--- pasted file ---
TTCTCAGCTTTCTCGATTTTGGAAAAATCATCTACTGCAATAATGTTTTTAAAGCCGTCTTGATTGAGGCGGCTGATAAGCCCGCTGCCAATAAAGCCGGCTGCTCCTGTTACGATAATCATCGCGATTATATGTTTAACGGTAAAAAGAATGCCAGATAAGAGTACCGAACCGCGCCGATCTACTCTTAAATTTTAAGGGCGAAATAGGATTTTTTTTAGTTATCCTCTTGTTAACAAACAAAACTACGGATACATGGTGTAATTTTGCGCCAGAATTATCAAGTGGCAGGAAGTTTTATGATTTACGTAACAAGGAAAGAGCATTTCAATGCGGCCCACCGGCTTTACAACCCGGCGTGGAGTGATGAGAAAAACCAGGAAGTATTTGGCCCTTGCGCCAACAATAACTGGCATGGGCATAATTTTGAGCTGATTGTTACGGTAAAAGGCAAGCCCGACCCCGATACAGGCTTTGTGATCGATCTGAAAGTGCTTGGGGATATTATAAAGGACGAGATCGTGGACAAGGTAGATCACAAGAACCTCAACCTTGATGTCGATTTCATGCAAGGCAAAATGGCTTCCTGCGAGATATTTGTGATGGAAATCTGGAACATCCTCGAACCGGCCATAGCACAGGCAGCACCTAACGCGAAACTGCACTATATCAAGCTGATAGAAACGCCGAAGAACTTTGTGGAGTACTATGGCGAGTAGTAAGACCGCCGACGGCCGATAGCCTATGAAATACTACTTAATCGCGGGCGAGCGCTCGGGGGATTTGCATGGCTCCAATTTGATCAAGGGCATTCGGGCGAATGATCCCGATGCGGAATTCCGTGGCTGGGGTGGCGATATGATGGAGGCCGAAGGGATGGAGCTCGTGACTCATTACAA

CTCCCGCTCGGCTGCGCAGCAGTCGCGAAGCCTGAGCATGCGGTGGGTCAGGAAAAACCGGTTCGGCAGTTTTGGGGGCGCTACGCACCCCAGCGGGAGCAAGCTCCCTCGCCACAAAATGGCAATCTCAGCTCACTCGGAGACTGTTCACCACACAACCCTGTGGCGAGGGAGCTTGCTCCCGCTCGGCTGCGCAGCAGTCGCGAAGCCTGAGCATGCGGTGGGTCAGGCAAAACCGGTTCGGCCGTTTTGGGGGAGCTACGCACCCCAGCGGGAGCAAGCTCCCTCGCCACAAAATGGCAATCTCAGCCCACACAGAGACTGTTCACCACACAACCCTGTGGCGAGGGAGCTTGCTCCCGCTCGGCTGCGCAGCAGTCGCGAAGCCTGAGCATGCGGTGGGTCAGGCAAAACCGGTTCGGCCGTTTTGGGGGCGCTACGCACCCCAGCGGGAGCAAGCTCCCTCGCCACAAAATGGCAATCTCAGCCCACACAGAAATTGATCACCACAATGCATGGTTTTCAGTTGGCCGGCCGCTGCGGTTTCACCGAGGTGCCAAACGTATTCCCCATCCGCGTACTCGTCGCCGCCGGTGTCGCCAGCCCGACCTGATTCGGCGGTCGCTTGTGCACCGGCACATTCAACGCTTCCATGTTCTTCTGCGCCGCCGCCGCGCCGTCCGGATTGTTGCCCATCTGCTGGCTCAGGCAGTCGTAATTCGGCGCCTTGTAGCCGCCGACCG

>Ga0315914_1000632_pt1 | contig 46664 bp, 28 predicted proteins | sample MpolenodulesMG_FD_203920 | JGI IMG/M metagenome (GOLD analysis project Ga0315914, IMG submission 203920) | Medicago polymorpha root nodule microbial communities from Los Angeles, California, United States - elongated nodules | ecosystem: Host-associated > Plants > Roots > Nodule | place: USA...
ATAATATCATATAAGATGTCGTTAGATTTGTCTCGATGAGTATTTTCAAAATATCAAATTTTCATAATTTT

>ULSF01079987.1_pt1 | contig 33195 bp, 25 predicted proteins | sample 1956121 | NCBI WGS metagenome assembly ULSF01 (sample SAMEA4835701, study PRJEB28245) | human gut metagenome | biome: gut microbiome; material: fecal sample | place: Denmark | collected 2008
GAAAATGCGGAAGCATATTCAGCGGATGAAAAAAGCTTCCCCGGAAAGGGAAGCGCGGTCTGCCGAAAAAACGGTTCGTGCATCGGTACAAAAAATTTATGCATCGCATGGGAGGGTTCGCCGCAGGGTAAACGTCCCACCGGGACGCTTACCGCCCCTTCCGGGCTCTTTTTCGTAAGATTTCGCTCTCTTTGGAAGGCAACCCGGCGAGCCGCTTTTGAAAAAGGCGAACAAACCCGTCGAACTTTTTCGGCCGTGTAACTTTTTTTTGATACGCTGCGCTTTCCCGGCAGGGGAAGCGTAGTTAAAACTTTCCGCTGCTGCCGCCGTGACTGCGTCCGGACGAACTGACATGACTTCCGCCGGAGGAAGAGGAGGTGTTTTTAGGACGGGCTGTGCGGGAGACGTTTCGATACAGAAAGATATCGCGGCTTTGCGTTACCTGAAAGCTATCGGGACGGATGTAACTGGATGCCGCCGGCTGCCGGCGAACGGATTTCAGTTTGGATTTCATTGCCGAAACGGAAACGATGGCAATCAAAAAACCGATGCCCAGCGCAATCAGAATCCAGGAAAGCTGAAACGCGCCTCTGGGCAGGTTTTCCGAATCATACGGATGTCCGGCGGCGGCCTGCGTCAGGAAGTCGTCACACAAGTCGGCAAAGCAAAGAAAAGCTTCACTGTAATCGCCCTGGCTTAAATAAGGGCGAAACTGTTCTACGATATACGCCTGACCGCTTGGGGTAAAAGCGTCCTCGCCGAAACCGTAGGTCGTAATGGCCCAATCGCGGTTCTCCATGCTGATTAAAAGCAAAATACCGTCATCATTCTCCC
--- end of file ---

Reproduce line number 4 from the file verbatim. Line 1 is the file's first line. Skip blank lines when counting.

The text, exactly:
ATAATATCATATAAGATGTCGTTAGATTTGTCTCGATGAGTATTTTCAAAATATCAAATTTTCATAATTTT